CLEVELAND — One hundred years ago, a dog named Balto, who would become a worldwide star and hero, was born.
Something only a dog could do
On Jan. 20, 1925, an outbreak of diphtheria, a highly contagious disease affecting the throat and lungs, in a remote part of Alaska called Nome, brought a team of sled dogs to the national stage, including Balto.
During the winter months, only a dog team could reach Nome through a path called Iditarod Trail, a trail usually used to carry mail. Balto, who was leading the pack, made a 674-mile journey with other dogs and a relay of drivers to the disease-stricken Nome.
Balto and his teammates became instant heroes among the residents of Balto and the country as they successfully delivered the much-needed serum to its citizens.
Famous Balto hero of Alaskan epidemic given freedom of city on arrival at Seattle. Photo: The Cleveland Memory Project
Life after saving a village
Weeks after delivering the serum, Balto and his team starred in a film called “Balto’s Race to Nome.” The two-reel film was released in June 1925. Aside from a few studio stills, no print of the film is known to exist today. Balto and his teammates’ future became grim after a dispute between owners over unpaid wages.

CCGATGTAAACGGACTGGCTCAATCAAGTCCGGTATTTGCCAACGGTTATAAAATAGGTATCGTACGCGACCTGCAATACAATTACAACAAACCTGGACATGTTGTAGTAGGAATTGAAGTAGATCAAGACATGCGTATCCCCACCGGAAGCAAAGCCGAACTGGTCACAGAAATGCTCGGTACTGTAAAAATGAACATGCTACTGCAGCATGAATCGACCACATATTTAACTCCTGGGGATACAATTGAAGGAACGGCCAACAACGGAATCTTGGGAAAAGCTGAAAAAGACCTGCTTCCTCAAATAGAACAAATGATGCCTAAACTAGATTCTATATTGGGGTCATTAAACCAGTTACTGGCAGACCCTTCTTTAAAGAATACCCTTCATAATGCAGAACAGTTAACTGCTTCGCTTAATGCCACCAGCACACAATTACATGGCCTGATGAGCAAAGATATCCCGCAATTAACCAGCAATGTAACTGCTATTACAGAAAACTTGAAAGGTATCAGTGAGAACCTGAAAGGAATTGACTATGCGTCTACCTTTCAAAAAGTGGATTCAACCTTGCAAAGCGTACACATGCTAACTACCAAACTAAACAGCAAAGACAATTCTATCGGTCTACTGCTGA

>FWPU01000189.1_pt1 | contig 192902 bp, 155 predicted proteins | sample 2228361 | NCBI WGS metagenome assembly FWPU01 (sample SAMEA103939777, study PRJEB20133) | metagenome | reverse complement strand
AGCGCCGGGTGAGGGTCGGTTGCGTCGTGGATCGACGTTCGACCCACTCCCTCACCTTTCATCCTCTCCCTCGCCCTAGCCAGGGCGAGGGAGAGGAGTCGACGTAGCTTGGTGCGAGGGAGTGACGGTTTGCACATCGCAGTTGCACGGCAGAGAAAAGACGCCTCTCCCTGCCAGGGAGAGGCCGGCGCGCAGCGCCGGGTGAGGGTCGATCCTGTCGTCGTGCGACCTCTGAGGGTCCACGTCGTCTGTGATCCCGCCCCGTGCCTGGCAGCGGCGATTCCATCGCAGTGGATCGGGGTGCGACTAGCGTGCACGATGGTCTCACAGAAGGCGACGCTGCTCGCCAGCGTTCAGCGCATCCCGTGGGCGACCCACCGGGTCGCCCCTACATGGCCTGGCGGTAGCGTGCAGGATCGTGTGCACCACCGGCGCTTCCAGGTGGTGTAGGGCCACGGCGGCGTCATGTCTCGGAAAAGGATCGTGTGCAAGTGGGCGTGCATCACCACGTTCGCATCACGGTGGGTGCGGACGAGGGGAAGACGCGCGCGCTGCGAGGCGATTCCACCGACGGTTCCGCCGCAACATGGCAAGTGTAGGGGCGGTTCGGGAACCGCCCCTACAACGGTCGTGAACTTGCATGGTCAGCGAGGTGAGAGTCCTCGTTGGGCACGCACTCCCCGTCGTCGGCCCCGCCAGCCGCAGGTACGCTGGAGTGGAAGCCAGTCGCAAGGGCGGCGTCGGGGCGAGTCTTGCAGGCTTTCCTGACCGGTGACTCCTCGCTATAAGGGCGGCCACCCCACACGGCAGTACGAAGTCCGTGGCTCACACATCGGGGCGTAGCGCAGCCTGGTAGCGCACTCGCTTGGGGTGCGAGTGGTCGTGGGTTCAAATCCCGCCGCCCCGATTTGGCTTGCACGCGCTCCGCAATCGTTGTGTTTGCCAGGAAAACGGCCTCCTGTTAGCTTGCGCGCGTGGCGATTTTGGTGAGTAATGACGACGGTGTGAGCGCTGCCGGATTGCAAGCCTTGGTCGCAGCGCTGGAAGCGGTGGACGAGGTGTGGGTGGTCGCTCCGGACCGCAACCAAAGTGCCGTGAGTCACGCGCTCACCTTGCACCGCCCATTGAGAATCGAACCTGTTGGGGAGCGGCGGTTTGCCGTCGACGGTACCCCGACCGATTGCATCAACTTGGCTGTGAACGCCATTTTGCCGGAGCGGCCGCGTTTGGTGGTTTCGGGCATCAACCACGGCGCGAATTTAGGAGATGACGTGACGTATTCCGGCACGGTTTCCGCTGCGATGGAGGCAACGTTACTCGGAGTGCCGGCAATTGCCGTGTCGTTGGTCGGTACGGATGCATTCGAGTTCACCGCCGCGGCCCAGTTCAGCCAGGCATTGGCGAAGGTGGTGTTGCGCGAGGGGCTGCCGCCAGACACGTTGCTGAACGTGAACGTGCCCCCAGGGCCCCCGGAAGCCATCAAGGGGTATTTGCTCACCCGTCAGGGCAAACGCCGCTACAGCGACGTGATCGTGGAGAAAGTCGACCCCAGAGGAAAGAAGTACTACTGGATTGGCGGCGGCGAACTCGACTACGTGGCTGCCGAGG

The dogs were transferred to a “dime” museum in Los Angeles, where a Cleveland businessman George Kimble became outraged at the mistreatment of the dogs that he struck a deal with the dog's owners and offered to buy them for $2,000.
With only two weeks to raise the money, radio broadcasts across the country appealed to the public for donations, including headlines in the Cleveland Plain Dealer to urge citizens to save the dog heroes.
In just 10 days, enough money was raised to bring Balto and his six companions to Cleveland, welcoming them with a grand parade in Public Square.
The dogs were taken to Brookside Zoo, now called the Cleveland Metroparks Zoo, to live out their lives.
Balto and the team at the Cleveland Metroparks Zoo. Photo: The Cleveland Memory Project
The Cleveland Museum of Natural History says 15,000 people visited dogs on their first day at the zoo. Balto died on March 14, 1933, at 14.
The husky is now mounted and housed in the permanent collection of The Cleveland Museum of Natural History.
Celebrating a hero in Cleveland
The Cleveland Museum of Natural History is celebrating his birthday with a celebration on Saturday, March 2 from 10 a.m. to 2 p.m.
The day of celebration in the Wade Oval Lobby begins with a presentation in the auditorium, a Cleveland Animal Protective League Mobile Adoption Unit and a junior Iditarod Discovery Center, among other events.
Read more about Balto's legacy here.